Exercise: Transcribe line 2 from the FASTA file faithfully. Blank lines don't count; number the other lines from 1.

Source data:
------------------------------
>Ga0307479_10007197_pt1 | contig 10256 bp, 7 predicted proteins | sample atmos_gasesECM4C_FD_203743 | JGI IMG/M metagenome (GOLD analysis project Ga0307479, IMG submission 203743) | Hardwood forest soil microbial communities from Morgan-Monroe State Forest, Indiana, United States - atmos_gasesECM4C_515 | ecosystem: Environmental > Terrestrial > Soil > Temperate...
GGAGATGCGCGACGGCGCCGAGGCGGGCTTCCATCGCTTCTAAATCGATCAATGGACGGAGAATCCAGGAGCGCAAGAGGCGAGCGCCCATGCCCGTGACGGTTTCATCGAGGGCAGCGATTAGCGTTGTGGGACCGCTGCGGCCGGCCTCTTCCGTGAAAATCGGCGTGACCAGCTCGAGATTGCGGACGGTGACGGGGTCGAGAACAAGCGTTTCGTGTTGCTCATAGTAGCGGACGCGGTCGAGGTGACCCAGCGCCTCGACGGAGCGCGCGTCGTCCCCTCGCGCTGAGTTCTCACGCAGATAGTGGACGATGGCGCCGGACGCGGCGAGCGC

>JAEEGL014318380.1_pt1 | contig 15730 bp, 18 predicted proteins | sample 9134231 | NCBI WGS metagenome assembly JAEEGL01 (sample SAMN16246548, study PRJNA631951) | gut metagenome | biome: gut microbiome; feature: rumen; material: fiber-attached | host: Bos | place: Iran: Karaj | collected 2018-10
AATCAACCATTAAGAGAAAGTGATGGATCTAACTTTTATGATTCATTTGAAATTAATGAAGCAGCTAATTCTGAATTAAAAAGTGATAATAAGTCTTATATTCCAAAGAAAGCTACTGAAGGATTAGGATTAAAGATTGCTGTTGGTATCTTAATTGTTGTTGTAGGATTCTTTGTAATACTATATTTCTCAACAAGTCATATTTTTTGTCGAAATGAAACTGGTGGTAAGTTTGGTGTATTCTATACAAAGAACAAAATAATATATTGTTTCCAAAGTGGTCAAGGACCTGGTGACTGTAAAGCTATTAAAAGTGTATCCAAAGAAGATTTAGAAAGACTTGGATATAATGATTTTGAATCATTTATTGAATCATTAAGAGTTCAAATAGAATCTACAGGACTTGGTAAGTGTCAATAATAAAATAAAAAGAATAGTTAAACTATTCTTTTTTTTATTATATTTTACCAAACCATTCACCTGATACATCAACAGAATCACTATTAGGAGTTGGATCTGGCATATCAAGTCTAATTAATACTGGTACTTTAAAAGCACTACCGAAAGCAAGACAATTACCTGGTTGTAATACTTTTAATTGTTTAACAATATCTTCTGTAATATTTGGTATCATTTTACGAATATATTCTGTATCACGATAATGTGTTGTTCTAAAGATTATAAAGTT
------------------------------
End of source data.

GGAGATGCGCGACGGCGCCGAGGCGGGCTTCCATCGCTTCTAAATCGATCAATGGACGGAGAATCCAGGAGCGCAAGAGGCGAGCGCCCATGCCCGTGACGGTTTCATCGAGGGCAGCGATTAGCGTTGTGGGACCGCTGCGGCCGGCCTCTTCCGTGAAAATCGGCGTGACCAGCTCGAGATTGCGGACGGTGACGGGGTCGAGAACAAGCGTTTCGTGTTGCTCATAGTAGCGGACGCGGTCGAGGTGACCCAGCGCCTCGACGGAGCGCGCGTCGTCCCCTCGCGCTGAGTTCTCACGCAGATAGTGGACGATGGCGCCGGACGCGGCGAGCGC